It’s always a dream when a band grows with their second record, and Every Bad is an example of this. An incredibly enrapturing rock album, Porridge Radio presents a series of truths, dreams and realities, and incredibly emotional themes that are later propelled by the band’s brash sound. At its heaviest, lead singer Dana Margolin vocals highlight a harshness to the bands songwriting, which is sometimes counteracted by the bands brighter, pop rock production pieces. While its tougher moments are cathartic and encasing, the album’s strongest elements are its dramatic builds throughout, with each song feeling large and climatic. It is an enjoyable rock record and is certain to please any fan of the genre.

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6. St. Cloud by Waxahatchee

Genre: Alternative/Indie & Folk

Release date: March 27, 2020

Amassing a decent cult following and building a reputation for herself with the indie music scene as a promising songwriter, St. Cloud feels like an exuberant highlight within the young artists building discography. Where her previous records were somber and sparse, an intimacy that highlighted her prowess as a songwriter, the ‘90s rock sound exhilarating. The result is an American folk record that fits as well into indie circuit radios as it might on a big country festival stage. Featuring some of the most stylistically bright music in the young artists career, it is a transformative album that is certain to leave any willing listener impacted by the end of its concise runtime.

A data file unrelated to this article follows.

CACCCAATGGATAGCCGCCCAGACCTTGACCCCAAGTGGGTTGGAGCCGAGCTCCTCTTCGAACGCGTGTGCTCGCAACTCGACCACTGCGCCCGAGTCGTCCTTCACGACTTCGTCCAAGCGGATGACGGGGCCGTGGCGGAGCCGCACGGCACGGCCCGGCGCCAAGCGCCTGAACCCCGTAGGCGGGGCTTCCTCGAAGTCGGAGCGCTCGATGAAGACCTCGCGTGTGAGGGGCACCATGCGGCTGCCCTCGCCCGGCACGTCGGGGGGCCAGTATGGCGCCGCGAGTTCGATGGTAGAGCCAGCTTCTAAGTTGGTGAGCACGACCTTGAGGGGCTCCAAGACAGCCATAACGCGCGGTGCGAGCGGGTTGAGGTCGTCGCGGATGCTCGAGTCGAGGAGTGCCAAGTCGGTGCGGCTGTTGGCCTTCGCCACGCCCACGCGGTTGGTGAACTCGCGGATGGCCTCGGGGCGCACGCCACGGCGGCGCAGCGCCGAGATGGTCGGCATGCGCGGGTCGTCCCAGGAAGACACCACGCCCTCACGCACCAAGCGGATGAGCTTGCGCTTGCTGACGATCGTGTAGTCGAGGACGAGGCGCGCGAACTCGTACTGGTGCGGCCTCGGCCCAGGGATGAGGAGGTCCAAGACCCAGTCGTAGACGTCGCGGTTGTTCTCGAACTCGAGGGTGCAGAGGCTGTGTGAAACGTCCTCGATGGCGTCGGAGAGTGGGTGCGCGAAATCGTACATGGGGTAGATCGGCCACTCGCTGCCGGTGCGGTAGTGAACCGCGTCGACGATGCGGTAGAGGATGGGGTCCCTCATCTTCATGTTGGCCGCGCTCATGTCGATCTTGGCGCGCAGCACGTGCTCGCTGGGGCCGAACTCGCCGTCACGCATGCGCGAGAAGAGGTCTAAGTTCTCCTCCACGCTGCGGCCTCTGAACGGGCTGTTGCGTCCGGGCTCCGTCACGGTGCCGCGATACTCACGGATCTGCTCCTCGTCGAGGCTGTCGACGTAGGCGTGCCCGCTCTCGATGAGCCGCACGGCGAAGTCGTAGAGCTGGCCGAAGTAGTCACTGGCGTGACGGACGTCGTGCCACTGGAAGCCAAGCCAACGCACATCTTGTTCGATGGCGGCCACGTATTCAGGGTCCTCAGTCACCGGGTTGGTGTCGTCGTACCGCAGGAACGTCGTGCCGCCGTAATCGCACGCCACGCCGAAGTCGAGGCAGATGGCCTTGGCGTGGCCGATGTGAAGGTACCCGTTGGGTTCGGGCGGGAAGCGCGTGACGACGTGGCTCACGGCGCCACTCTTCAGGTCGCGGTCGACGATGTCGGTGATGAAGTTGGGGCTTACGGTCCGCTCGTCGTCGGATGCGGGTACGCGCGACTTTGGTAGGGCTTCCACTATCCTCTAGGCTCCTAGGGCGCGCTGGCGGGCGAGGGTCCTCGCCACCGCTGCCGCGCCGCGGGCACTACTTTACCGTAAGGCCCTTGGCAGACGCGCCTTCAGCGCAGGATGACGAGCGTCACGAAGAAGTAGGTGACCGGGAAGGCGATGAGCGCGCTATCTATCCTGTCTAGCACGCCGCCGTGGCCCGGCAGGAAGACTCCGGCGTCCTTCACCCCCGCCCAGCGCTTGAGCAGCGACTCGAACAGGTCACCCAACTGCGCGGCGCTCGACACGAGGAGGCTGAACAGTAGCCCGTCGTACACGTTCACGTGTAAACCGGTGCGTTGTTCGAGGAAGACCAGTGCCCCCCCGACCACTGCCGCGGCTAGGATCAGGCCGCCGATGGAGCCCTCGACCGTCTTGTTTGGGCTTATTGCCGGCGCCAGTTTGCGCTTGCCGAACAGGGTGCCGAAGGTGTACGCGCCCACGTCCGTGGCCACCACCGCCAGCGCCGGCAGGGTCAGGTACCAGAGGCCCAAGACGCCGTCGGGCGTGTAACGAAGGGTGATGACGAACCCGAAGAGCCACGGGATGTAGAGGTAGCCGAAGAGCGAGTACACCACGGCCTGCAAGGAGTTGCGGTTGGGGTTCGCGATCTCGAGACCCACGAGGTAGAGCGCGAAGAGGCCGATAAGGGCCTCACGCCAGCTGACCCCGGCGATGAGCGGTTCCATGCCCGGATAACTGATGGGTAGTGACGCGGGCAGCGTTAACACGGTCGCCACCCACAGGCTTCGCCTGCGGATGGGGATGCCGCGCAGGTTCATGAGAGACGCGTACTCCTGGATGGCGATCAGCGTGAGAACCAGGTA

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5.All the Time by Jessy Lanza